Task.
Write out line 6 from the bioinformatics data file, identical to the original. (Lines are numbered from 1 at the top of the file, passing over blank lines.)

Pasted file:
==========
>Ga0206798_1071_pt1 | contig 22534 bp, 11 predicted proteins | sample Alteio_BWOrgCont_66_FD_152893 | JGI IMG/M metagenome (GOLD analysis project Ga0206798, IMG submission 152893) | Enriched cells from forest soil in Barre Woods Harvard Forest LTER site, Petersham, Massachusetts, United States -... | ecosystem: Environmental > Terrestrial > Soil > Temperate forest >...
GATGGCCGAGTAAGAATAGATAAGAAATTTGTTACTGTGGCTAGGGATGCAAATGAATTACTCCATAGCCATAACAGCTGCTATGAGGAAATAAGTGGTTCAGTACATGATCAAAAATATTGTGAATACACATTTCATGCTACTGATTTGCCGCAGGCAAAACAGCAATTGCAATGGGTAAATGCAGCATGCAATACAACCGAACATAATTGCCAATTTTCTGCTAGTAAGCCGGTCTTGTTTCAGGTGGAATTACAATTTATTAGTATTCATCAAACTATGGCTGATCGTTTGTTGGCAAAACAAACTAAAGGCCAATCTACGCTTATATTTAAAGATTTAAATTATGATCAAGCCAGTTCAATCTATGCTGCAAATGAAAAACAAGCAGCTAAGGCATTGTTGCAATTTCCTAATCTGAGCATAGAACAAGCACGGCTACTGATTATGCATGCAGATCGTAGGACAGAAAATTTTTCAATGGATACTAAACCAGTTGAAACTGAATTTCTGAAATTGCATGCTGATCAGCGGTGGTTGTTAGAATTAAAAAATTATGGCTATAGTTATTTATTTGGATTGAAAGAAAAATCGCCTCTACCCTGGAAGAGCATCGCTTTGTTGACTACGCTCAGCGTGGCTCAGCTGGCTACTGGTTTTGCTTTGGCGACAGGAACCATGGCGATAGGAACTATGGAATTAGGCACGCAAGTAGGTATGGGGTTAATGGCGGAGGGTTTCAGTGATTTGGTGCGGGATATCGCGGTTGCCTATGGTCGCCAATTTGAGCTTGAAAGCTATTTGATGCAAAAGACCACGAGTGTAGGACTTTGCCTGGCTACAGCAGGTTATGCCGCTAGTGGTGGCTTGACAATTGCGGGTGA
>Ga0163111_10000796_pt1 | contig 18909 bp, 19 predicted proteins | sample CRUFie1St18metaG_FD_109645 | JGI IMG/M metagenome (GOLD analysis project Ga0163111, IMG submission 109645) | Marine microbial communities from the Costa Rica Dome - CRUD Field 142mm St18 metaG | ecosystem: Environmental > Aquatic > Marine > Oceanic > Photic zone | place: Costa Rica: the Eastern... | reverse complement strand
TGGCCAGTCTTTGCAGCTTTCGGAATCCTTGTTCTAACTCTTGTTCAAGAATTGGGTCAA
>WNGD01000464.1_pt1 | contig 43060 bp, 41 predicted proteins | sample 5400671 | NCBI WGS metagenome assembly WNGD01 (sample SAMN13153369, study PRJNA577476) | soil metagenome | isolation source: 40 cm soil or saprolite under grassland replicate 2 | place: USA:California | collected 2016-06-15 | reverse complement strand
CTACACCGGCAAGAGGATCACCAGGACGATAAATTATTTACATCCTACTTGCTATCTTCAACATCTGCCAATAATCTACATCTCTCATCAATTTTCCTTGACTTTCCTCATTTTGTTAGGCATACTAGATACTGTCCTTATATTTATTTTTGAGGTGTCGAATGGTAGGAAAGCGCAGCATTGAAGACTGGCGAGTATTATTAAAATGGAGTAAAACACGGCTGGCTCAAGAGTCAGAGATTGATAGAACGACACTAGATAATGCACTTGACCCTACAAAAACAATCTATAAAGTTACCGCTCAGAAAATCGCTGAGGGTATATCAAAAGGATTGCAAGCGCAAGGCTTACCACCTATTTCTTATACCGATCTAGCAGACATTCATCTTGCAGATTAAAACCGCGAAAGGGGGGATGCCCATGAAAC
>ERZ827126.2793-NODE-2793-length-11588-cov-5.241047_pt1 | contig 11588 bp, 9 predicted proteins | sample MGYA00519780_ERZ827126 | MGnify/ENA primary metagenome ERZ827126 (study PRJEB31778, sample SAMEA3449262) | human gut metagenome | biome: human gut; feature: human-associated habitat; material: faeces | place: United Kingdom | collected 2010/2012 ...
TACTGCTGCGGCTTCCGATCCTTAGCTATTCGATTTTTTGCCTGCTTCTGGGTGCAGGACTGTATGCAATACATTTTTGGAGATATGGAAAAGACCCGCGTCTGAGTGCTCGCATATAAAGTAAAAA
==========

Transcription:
CTACACCGGCAAGAGGATCACCAGGACGATAAATTATTTACATCCTACTTGCTATCTTCAACATCTGCCAATAATCTACATCTCTCATCAATTTTCCTTGACTTTCCTCATTTTGTTAGGCATACTAGATACTGTCCTTATATTTATTTTTGAGGTGTCGAATGGTAGGAAAGCGCAGCATTGAAGACTGGCGAGTATTATTAAAATGGAGTAAAACACGGCTGGCTCAAGAGTCAGAGATTGATAGAACGACACTAGATAATGCACTTGACCCTACAAAAACAATCTATAAAGTTACCGCTCAGAAAATCGCTGAGGGTATATCAAAAGGATTGCAAGCGCAAGGCTTACCACCTATTTCTTATACCGATCTAGCAGACATTCATCTTGCAGATTAAAACCGCGAAAGGGGGGATGCCCATGAAAC